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Government Safety Center Causing a Stir

University Business, July/August 2012

The House and Senate have been working to come to an agreement on the Violence Against Women Reauthorization Act of 2012. If passed, the House version of legislation will give the director for the office of Community Oriented Policing Services (COPS) within the Department of Justice the authority to establish a National Center for Campus Public Safety.

The goal of the center would be to identify and disseminate best practices specific to campus safety, as well as offer training and educational opportunities and protocols to respond to emergencies. It would promote developing threat assessment models, as well as coordinate campus safety research.

“Hand in hand with that, it would help to increase collaboration and consistency in prevention efforts,” says Alison Kiss, executive director of Security on Campus. “If you look at stalking, sexual assault, and dating violence, this issue [of violence against women] is an epidemic.”

The Foundation for Individual Rights in Educations (FIRE) has spoken out against the center’s creation.  “However well-intentioned those aims might be, FIRE’s years of experience defending college student and faculty rights demonstrate that ‘threat assessment’ programs often abuse their power by monitoring, censoring, and punishing the peaceful speech of students and faculty members,” the organization’s leaders wrote in a statement.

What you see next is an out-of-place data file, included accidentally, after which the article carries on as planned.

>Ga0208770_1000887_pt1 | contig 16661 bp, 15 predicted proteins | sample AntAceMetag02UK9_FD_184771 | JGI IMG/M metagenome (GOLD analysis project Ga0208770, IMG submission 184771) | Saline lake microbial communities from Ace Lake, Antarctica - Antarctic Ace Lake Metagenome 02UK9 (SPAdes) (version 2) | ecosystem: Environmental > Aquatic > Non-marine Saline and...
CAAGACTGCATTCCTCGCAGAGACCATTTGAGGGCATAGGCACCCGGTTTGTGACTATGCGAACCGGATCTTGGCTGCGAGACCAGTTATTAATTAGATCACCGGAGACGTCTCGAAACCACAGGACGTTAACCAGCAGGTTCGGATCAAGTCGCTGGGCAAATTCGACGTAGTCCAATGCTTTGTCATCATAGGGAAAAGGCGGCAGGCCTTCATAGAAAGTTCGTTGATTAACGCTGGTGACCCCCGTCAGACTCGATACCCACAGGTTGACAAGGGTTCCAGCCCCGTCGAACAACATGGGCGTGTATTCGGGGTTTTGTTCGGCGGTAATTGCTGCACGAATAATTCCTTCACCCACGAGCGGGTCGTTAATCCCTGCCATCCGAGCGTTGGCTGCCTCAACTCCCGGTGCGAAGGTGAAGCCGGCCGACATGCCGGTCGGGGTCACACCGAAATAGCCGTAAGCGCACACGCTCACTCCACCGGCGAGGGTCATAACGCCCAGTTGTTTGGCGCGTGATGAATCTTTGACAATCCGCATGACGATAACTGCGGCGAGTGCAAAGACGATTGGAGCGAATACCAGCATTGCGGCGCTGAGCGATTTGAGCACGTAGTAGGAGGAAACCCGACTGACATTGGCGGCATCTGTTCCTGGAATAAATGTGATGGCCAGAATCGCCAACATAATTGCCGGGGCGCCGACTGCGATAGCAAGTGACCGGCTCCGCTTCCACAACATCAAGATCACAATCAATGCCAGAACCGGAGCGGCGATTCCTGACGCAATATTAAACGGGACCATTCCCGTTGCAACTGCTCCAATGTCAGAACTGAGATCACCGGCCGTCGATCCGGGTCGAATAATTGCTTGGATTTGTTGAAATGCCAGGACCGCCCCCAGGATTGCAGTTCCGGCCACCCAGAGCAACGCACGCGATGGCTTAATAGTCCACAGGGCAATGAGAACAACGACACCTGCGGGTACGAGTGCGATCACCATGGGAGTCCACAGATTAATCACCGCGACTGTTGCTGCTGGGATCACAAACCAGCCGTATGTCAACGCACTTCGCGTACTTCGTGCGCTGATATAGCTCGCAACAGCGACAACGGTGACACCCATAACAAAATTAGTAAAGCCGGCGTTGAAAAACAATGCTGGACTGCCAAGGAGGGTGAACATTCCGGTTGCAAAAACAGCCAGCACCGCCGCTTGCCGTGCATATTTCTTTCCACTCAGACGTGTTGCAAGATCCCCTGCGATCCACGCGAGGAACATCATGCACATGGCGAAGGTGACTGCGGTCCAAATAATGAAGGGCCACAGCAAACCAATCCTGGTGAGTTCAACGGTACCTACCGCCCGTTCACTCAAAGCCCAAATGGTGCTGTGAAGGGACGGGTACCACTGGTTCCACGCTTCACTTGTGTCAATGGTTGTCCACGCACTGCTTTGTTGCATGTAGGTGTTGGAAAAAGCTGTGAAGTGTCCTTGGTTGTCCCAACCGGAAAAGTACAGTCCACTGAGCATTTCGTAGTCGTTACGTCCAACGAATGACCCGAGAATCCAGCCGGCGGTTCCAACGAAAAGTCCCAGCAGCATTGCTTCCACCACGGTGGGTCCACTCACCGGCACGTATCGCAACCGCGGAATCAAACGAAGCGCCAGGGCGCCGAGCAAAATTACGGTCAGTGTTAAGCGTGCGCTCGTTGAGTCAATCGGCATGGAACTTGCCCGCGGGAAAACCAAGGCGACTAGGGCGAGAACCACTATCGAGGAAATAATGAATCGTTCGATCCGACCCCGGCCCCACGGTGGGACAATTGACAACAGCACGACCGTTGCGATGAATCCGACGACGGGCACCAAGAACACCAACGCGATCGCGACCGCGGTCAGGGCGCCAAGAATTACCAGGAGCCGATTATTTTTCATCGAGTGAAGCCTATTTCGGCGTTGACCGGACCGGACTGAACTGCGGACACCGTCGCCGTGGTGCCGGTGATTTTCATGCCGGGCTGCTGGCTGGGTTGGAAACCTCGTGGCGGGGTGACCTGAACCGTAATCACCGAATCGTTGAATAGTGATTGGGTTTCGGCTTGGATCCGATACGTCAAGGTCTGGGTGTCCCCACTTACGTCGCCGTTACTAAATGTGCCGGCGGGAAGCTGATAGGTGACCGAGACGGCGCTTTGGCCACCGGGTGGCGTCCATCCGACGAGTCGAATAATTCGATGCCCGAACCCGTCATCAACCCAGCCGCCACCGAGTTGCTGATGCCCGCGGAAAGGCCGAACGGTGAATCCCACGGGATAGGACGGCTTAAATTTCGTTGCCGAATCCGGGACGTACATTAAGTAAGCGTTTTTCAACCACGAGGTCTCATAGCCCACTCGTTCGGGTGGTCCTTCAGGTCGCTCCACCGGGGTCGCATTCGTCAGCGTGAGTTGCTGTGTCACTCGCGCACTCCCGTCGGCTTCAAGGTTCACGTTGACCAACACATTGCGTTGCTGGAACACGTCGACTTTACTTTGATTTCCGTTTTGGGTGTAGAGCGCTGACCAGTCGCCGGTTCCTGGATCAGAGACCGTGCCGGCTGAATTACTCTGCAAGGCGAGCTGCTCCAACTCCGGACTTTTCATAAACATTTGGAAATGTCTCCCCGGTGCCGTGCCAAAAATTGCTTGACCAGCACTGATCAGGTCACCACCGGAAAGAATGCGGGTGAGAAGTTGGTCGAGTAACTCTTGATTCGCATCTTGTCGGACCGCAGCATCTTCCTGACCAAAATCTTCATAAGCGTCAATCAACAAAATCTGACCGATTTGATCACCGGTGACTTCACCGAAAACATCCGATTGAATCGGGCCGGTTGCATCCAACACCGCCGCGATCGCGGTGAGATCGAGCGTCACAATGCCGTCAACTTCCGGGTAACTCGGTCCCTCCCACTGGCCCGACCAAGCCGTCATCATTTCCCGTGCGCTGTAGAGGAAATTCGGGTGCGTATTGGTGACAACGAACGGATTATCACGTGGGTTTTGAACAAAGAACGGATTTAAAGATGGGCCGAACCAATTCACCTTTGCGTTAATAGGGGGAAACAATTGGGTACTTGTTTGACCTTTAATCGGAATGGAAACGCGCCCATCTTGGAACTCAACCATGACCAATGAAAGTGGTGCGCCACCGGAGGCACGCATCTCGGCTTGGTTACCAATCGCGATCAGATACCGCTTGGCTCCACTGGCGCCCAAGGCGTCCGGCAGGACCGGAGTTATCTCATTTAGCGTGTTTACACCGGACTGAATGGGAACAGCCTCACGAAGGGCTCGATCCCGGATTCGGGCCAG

Kiss, who supports the center’s creation, disagrees.

“I see the center as more of serving as a clearing house and providing funding,” she says. “We deal a lot as a non-profit with campus public safety agencies and campus police who are struggling to meet some of the requirements of federal or state laws. This may offer them an opportunity to apply for funding and not reinvent the wheel [in terms of best practices]. There’s nothing in there that would take any kind of control away from them.”

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